§ 20. Mr. Boydenasked the Lord President of the Council and Minister of Science what is his estimate of the number of new honours graduates in mathematics required by the schools, industry and the Government service, respectively, in September, 1964; and how many honours students in mathematics are likely to graduate this summer.

§ Mr. HoggTo maintain the present proportions of honours graduates in mathematics in the teaching force at secondary schools for which the local authorities are responsible, it will be necessary to recruit about 500 in 1964. One-fifth to one-quarter of these are likely to be graduates of the current year. The Government service is estimated to need 90 honours graduates. About 850 students are expected to graduate with honours in mathematics this summer.

§ Mr. BoydenAre not the right hon. and learned Gentleman's estimates of the number of graduates coming forward far too modest? Does he not recognise that in the grammar schools there is a deficiency of about 2,500 honours graduates in mathematics?

§ 21. Mr. Boydenasked the Lord President of the Council and Minister of Science what is his estimate of the number of new mathematics teachers required in universities and colleges of advanced technology, and extra research mathematicians required in industry and 230 Government service, respectively, in September, 1964; and how many postgraduate students are likely to complete Ph.D.s in mathematics this summer.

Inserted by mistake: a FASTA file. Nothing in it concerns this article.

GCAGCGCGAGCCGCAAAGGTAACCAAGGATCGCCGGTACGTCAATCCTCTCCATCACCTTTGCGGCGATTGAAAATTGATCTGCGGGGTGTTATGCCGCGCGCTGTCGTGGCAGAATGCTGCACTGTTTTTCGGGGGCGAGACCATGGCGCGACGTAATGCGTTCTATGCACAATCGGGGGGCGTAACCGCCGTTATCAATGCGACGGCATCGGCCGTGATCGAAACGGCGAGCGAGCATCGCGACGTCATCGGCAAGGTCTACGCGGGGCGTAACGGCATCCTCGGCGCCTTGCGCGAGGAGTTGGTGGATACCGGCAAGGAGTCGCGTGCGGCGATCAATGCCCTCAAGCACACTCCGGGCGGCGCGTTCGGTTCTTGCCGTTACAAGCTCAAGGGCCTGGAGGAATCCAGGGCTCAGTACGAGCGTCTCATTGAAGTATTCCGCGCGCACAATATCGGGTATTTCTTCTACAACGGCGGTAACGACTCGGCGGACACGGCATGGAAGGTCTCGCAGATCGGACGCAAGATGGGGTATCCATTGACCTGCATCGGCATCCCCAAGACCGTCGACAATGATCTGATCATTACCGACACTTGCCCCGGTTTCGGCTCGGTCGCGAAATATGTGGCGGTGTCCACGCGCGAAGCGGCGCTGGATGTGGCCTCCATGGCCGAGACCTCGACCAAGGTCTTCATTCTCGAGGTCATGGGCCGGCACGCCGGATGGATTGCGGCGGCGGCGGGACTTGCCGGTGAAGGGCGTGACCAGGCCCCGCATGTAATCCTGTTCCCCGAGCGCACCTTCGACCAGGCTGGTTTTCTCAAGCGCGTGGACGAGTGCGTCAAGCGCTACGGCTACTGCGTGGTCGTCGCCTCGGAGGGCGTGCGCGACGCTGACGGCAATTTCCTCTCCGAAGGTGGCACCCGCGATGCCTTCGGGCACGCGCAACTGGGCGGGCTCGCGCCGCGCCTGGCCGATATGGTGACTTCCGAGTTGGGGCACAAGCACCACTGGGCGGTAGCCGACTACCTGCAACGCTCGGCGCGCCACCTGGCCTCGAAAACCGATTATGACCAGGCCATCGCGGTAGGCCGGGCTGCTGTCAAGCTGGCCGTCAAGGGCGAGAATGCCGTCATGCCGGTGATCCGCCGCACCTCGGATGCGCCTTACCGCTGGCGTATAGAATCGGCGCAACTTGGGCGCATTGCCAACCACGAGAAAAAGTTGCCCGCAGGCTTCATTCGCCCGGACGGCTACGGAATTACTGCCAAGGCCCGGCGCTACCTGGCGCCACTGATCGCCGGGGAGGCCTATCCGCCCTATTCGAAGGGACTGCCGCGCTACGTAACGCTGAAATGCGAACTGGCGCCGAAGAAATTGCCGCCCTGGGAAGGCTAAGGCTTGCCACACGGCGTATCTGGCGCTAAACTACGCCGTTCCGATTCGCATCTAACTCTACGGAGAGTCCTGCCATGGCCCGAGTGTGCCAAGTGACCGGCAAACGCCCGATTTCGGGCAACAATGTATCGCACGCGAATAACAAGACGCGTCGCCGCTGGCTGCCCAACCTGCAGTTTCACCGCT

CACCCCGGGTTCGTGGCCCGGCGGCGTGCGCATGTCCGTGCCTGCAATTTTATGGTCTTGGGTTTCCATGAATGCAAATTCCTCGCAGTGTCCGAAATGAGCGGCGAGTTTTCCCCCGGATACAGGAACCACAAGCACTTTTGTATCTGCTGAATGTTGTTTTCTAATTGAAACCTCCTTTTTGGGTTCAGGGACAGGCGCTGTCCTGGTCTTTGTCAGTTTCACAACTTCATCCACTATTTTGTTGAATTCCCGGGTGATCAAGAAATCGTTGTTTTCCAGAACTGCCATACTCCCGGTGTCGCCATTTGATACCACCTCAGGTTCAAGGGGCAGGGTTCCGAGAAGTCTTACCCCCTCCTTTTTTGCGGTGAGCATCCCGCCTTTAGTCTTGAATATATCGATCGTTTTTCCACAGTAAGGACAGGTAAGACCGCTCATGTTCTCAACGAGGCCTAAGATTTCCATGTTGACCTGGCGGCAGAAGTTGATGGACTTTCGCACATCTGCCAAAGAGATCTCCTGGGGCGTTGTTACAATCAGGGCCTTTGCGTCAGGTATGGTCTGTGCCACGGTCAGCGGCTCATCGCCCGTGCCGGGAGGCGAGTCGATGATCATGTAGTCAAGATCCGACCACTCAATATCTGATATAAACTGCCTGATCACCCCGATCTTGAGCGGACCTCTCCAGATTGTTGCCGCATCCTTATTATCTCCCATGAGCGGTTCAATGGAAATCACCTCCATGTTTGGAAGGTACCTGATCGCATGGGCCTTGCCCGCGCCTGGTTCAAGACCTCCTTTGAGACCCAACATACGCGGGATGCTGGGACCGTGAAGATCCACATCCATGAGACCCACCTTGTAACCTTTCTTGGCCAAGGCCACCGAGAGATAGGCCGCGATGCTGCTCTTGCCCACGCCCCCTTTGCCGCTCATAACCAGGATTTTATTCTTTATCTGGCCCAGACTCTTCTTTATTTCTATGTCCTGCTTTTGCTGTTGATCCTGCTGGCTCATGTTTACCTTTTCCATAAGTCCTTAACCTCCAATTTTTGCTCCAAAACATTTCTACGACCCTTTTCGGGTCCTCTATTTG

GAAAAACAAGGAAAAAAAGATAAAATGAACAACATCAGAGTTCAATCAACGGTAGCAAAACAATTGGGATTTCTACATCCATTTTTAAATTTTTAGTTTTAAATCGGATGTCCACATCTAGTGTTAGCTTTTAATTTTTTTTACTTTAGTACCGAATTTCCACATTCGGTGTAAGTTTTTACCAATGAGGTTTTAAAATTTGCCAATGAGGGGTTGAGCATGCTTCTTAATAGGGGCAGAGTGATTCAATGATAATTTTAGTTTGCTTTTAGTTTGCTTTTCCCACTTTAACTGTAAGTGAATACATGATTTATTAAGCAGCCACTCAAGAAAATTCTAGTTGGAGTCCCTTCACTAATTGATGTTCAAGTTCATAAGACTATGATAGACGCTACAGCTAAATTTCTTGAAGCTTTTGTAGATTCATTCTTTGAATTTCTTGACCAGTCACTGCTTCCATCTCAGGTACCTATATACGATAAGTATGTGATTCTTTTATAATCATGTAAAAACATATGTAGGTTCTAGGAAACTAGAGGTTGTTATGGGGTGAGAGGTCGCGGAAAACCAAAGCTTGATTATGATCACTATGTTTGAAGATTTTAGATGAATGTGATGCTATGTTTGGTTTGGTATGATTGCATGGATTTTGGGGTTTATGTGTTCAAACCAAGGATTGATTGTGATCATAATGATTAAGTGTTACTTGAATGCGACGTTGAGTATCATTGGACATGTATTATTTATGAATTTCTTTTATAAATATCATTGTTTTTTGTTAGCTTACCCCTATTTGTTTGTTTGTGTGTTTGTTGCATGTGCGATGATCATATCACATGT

§ Mr. HoggThe estimate for the colleges of advanced technology is 33. The universities have estimated that a 50 per cent. increase in their teaching staff in mathematics is needed between 1962 and 1965. The needs of the Government service and of industry for research mathematicians are not separately estimated.

The estimate for new Ph.D.s in mathematics this summer is about 100.

§ Mr. BoydenIs not the right hon. and learned Gentleman continuing his modesty? Is there not a need very much to increase the number of Ph.D.s in mathematics in the universities in order that the flow down to the schools can be very much more accelerated?

§ Mr. HoggWhether or not my estimates are modest, I agree that there is a need to increase the number of mathematicians in all grades.

§ Mr. RossJust as a matter of interest, can the right hon. and learned Gentleman tell me whether he is answering this Question in relation to the whole of the United Kingdom? Is he applying it to the needs of technical colleges, universities and schools in Scotland, and where does he get his information from?